In Their Own Words...Liberals | Labor | Greens | Premier Will Hodgman | Labor Leader Bryan Green | Greens Leader Cassy O'Connor
Rodney Croome, just.equal
18.11.17 11:05 am
Equality advocates have described Attorney-General, George Brandis’, plan to entrench freedom of religion and conscience into the Marriage Act as a potential “lawyer’s picnic” that could override state and federal anti-discrimination laws.
It has been reported that Senator Brandis is considering amending Senator Dean Smith’s marriage bill to incorporate word-for-word the first clause of article 18 of the International Covenant on Civil and Political Rights which states that “everyone shall have the right to freedom of thought, conscience and religion”.
Just.equal spokesperson, Rodney Croome, said,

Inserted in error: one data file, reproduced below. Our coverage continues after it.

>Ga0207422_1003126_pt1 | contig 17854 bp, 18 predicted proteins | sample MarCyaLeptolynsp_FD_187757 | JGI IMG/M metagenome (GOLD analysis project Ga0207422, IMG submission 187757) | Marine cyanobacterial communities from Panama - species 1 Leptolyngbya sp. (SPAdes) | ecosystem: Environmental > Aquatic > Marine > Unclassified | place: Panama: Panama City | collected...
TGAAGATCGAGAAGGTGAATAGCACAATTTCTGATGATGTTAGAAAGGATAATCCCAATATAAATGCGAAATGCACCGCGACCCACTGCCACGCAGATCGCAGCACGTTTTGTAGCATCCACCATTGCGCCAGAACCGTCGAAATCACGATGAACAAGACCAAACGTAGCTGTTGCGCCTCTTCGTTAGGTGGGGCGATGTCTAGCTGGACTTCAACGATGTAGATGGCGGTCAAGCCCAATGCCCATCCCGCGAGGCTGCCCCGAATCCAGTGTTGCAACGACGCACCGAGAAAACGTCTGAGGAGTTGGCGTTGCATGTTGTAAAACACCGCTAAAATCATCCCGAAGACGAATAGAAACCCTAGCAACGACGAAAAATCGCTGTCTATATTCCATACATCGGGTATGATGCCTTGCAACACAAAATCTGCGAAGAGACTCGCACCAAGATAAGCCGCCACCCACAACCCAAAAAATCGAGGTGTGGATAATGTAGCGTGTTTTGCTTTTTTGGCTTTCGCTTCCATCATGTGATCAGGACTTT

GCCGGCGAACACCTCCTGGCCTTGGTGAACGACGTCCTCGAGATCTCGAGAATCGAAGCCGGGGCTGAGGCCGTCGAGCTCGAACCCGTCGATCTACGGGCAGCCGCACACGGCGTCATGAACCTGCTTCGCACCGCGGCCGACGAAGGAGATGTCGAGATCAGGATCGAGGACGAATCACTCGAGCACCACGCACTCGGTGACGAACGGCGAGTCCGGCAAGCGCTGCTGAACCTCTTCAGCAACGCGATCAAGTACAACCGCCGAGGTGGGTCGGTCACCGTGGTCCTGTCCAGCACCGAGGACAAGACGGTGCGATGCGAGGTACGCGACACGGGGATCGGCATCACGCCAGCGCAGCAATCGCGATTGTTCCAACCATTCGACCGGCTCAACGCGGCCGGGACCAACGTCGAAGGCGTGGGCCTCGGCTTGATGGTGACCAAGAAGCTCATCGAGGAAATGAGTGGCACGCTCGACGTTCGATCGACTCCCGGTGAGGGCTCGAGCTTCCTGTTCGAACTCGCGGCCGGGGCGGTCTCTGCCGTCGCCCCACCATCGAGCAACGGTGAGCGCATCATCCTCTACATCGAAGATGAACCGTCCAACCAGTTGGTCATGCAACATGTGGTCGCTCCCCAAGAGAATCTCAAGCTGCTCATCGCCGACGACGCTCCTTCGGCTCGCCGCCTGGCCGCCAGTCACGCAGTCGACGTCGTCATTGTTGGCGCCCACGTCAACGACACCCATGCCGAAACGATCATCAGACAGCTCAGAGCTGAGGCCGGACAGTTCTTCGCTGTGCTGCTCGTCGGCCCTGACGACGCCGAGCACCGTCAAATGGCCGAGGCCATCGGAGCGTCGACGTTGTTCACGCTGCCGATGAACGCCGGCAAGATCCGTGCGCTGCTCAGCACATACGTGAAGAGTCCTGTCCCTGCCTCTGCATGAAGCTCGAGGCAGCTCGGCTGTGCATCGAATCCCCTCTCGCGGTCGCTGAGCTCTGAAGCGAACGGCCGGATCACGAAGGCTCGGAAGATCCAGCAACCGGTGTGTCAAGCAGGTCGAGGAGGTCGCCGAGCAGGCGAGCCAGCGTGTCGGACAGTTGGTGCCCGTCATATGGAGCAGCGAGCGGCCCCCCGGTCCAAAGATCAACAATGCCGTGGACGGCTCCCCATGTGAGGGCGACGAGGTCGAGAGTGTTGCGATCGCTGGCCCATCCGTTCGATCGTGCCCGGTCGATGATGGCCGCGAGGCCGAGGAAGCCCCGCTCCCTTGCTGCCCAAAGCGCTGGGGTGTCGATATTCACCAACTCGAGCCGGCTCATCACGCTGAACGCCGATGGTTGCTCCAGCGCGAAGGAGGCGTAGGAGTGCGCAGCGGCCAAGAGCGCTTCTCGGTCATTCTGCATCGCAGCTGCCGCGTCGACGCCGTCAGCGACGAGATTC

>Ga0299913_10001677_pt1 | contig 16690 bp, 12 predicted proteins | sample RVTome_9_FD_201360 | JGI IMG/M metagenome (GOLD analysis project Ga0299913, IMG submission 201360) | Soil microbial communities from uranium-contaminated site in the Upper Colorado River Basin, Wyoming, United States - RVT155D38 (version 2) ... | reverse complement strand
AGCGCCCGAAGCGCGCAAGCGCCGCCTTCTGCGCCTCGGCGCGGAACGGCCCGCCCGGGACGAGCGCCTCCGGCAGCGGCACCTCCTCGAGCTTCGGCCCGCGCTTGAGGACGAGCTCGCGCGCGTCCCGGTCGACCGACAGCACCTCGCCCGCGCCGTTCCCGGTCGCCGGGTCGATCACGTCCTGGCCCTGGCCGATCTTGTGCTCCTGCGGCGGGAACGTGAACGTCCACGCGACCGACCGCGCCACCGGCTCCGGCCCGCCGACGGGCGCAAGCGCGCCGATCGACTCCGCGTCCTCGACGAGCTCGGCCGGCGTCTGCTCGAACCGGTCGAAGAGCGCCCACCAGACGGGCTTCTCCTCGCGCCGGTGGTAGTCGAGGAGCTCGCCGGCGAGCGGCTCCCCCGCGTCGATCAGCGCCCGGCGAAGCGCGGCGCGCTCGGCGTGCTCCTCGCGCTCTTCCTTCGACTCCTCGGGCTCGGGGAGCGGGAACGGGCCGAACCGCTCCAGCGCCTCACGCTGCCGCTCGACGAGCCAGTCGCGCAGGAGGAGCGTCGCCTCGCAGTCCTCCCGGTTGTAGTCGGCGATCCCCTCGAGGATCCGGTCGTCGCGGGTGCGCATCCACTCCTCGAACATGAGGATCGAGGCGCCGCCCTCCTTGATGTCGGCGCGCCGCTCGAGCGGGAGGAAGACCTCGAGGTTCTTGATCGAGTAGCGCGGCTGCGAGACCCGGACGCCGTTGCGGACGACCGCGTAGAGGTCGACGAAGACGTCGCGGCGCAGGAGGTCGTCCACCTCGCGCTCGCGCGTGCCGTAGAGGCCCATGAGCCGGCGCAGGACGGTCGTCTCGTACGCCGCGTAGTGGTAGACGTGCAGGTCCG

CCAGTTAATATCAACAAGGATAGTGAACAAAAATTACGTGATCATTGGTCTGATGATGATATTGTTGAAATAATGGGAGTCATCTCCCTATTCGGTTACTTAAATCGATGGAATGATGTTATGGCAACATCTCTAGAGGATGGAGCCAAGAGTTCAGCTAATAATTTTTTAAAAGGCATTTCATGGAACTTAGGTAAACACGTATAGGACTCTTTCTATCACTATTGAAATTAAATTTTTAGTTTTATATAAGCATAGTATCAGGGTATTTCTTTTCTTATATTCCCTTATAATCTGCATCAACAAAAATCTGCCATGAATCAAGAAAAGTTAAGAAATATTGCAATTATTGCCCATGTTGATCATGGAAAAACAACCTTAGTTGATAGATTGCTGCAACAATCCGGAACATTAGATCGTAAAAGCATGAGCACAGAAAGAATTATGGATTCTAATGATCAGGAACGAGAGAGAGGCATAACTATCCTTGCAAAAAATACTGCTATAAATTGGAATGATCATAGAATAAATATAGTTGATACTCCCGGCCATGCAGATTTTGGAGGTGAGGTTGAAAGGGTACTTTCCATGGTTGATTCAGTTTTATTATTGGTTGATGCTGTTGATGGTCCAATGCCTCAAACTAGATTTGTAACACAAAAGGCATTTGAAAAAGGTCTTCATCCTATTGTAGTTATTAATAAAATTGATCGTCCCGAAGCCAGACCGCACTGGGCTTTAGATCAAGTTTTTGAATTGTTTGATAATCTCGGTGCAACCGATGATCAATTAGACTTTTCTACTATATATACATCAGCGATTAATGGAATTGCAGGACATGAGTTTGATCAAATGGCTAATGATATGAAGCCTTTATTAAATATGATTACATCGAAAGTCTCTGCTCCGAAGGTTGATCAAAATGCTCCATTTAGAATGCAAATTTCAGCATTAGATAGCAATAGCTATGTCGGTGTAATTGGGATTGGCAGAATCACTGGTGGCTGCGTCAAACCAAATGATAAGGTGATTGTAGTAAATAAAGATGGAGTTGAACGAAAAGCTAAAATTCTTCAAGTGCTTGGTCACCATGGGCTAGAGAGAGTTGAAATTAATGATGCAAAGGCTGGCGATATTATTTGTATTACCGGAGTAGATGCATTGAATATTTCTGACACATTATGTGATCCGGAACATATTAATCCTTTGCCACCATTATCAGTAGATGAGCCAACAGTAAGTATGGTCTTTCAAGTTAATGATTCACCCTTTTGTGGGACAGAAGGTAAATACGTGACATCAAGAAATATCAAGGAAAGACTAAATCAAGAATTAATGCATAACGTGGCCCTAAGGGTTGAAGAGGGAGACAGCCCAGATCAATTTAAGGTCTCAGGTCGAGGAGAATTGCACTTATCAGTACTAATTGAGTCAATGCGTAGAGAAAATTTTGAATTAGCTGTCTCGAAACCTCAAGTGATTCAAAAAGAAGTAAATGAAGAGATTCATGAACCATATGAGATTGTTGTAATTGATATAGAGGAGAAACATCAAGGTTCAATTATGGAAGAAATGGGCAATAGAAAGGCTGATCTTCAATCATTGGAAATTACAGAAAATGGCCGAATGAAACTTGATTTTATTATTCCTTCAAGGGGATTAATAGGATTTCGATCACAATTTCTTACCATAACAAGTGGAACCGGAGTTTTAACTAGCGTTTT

“The only conceivable reason for inserting these rights into the Marriage Act would be to override state and federal laws that prevent discrimination and hate speech against LGBTI people and others who fall foul of religious beliefs.”
“Freedom of religion and conscience are important rights, but the appropriate place to deal with them is in a stand alone law that can define how they interact with existing discrimination protections.”
“Senator Brandis’ proposal risks clogging the courts with claims that religion freedom trumps other rights, and would end up being a lawyer’s picnic.”
“Much greater consideration should be given to how Australia protects freedom of religion and conscience, and the issue should not be used as a way to slow down marriage equality.”
Mr Croome also expressed concern about Senator Brandis’ proposal to allow all civil celebrants to refuse their services on the basis of religion.
“Civil celebrants are delegated by the government to perform an official duty and should not be allowed to shirk that duty because of their personal religious beliefs.”
“Giving civil celebrants the right to refuse their services on the grounds of religion or personal conscience blurs the boundary between church and state.”